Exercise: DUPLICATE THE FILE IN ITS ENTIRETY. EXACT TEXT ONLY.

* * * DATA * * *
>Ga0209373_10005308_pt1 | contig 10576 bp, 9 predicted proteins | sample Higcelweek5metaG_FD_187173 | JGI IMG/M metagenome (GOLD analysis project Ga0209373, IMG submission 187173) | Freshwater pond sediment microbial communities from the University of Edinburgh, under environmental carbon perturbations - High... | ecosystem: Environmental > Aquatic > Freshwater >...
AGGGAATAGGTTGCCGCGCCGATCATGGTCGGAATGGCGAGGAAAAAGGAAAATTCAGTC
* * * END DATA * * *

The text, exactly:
>Ga0209373_10005308_pt1 | contig 10576 bp, 9 predicted proteins | sample Higcelweek5metaG_FD_187173 | JGI IMG/M metagenome (GOLD analysis project Ga0209373, IMG submission 187173) | Freshwater pond sediment microbial communities from the University of Edinburgh, under environmental carbon perturbations - High... | ecosystem: Environmental > Aquatic > Freshwater >...
AGGGAATAGGTTGCCGCGCCGATCATGGTCGGAATGGCGAGGAAAAAGGAAAATTCAGTC